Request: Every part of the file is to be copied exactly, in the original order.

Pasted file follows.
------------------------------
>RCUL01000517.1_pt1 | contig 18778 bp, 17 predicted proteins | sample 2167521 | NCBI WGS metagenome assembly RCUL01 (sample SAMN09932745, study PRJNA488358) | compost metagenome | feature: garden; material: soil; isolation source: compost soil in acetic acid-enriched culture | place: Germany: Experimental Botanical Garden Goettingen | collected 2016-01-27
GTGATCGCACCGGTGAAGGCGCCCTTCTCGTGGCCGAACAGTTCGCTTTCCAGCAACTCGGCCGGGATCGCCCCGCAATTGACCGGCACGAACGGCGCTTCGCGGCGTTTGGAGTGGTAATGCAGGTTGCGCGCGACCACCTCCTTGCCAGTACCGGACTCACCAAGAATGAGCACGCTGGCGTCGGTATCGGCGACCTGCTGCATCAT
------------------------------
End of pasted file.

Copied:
>RCUL01000517.1_pt1 | contig 18778 bp, 17 predicted proteins | sample 2167521 | NCBI WGS metagenome assembly RCUL01 (sample SAMN09932745, study PRJNA488358) | compost metagenome | feature: garden; material: soil; isolation source: compost soil in acetic acid-enriched culture | place: Germany: Experimental Botanical Garden Goettingen | collected 2016-01-27
GTGATCGCACCGGTGAAGGCGCCCTTCTCGTGGCCGAACAGTTCGCTTTCCAGCAACTCGGCCGGGATCGCCCCGCAATTGACCGGCACGAACGGCGCTTCGCGGCGTTTGGAGTGGTAATGCAGGTTGCGCGCGACCACCTCCTTGCCAGTACCGGACTCACCAAGAATGAGCACGCTGGCGTCGGTATCGGCGACCTGCTGCATCAT